“The bad news is you’re falling through the air, nothing to hang on to, no parachute. The good news is there’s no ground.” ~Chogyam Trungpa Rinpoche
It’s been two months since my job ended. Since then I have tried to bring the structure of my working life into the vast abyss of my unemployment. Somehow I fill my days with errands and small tasks that must have gone uncompleted when I was working. That and I watch a lot of bad TV. I’ve become mildly obsessed with doing everything right – working out 5 times a week, cooking a variety of nutritious meals, using up all the produce in the fridge before it goes bad, getting the best price on bananas. At the end of the day I’m often not sure what happened. But I feel exhausted.
By filling in the time, I haven’t really been dealing with the fact that I’m confused and uncertain and scared. I guess I have felt this way for much of my life. Like a lot of people, I want to understand the meaning of life, the meaning of my life. To find a way to live that makes me relatively happy and also makes the world a little better when I leave it. I have tried on different personas to see how they fit. One of those personas involved drinking – the wine-savvy dietitian, the friend who was always ready for a cocktail. Before I quit drinking more than 5 years ago, it seemed that alcohol had become so intertwined with my very personality, I wasn’t sure what would remain in its absence. As it turned out, that wasn’t who I was at all.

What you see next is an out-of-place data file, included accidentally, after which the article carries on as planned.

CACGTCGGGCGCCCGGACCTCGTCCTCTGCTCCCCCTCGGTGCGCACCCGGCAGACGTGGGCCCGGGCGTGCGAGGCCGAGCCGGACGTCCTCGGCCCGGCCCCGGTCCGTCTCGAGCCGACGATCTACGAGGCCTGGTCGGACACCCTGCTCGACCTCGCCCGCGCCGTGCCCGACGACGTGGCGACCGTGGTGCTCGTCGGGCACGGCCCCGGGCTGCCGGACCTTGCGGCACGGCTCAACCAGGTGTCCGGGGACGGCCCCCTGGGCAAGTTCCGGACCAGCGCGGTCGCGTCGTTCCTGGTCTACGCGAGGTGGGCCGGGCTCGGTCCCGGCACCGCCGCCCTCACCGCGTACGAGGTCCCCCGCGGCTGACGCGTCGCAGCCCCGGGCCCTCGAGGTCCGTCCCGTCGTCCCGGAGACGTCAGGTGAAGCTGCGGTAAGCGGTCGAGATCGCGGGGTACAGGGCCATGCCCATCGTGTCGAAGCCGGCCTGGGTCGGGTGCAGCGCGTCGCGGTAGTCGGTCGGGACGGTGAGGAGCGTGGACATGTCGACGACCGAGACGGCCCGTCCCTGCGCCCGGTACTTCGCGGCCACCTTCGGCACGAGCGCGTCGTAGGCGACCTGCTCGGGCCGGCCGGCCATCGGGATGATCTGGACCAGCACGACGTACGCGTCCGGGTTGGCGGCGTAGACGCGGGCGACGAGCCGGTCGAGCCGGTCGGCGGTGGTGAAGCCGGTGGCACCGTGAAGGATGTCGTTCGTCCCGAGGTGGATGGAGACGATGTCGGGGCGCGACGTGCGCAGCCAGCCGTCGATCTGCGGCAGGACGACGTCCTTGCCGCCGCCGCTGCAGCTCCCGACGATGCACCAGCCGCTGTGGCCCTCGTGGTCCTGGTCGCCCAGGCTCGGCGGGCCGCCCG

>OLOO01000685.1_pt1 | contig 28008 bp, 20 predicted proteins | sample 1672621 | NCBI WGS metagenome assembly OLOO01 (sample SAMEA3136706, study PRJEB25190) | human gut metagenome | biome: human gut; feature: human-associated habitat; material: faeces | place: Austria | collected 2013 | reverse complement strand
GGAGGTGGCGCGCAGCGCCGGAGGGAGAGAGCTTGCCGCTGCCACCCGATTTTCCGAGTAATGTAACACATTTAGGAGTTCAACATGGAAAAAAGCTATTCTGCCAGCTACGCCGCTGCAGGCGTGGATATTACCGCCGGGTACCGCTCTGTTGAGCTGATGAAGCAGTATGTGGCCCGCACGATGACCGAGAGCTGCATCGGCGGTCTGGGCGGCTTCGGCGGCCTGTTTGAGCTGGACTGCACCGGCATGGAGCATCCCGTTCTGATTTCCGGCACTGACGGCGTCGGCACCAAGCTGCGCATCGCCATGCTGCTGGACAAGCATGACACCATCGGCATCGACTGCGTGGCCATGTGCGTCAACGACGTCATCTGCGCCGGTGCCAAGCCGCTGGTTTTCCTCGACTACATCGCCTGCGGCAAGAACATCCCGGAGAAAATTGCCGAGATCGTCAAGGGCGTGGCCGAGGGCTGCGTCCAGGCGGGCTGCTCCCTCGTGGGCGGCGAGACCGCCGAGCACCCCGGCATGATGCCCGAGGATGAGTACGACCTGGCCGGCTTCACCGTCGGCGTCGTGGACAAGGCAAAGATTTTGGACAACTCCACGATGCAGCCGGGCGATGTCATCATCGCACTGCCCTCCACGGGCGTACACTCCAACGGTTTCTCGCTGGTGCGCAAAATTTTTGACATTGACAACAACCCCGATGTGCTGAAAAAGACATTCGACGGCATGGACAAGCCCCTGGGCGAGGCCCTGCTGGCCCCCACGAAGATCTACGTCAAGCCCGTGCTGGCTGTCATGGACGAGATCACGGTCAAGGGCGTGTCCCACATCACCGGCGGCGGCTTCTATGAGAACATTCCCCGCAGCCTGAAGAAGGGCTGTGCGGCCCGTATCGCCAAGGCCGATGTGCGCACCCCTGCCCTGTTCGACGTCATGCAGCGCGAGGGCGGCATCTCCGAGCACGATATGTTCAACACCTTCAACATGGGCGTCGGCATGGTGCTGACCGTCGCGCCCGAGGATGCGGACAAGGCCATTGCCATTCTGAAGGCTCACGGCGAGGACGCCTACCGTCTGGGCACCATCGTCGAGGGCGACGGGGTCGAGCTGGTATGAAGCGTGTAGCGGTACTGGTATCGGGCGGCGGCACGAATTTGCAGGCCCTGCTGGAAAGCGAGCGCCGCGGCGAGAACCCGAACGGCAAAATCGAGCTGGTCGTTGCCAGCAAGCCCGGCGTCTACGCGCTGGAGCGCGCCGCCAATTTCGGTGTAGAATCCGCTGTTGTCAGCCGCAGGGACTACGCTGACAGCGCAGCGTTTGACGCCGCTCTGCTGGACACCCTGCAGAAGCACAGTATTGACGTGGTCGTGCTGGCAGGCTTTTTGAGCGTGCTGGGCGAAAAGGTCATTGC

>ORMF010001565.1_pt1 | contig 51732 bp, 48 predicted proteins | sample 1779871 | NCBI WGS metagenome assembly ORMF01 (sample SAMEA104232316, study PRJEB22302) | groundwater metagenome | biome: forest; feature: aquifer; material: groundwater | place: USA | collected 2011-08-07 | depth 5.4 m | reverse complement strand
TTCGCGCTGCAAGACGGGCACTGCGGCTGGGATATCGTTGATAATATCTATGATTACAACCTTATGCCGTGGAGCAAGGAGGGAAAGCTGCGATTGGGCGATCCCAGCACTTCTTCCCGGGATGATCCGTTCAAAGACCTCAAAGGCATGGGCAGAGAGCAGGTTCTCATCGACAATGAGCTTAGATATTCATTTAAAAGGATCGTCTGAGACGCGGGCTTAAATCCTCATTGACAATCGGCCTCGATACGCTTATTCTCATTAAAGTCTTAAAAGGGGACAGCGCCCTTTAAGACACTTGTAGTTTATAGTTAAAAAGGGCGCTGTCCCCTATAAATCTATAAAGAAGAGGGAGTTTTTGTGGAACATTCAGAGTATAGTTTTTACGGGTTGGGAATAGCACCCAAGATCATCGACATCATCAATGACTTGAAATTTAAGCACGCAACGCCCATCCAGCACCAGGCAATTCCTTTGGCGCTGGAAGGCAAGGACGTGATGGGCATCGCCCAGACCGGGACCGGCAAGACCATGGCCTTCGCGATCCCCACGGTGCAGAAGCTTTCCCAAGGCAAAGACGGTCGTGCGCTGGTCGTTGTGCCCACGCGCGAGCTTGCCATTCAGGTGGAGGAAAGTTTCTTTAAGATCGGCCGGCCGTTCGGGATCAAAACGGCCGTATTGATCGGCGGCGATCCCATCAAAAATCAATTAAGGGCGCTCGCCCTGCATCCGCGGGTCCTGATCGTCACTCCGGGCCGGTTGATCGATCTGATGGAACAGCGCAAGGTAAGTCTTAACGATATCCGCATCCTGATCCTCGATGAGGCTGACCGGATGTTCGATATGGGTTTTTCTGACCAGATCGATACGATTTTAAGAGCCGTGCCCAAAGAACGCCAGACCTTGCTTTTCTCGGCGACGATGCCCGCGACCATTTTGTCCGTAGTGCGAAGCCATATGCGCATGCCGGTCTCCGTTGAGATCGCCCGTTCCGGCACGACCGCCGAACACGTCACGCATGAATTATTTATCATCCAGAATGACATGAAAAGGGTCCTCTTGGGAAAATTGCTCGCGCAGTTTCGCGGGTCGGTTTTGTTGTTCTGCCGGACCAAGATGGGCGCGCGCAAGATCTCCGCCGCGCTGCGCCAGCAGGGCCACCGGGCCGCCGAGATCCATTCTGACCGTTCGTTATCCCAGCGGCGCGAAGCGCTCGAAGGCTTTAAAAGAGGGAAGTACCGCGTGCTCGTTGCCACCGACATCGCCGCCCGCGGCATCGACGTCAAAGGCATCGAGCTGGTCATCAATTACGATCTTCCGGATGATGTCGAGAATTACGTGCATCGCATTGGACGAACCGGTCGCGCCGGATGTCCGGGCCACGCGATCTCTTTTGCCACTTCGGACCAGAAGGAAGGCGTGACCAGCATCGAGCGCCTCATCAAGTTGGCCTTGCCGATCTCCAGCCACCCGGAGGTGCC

Since then, and especially since I began to practice meditation, the question of who I am has become all the more poignant, scary, and unclear. As I unraveled the layers of behaviors and habits, there seemed to be less and less there. And yet I have felt more and more myself.
The other day I was standing on the corner of 60th and Lex waiting to go down into the subway. It was raining and I was on the phone with my meditation instructor, who was telling me not to be afraid of my confusion and lack of ground. As often happens when I hear something that feels purely true, I had tears in my eyes.
During the next few days, I realized that the things I’ve done in my life that have felt the most important – falling in love, working on myself in therapy, rebuilding a once-shaky relationship with my parents, quitting drinking, even writing this blog – I’ve done from a place of utter vulnerability. In each instance, I felt I had bottomed out, in a good way. That I was out of rationalizations, that I could only listen to my heart, take a risk, drop expectations, and see what came of it. I never knew how these things would turn out. It’s only in retrospect that each feels momentous.
So perhaps my confusion now is not something to shake or beat into submission. Perhaps, if I allow myself to feel its full weight, its bottomless-seeming depth, it will allow me to see what I need to see.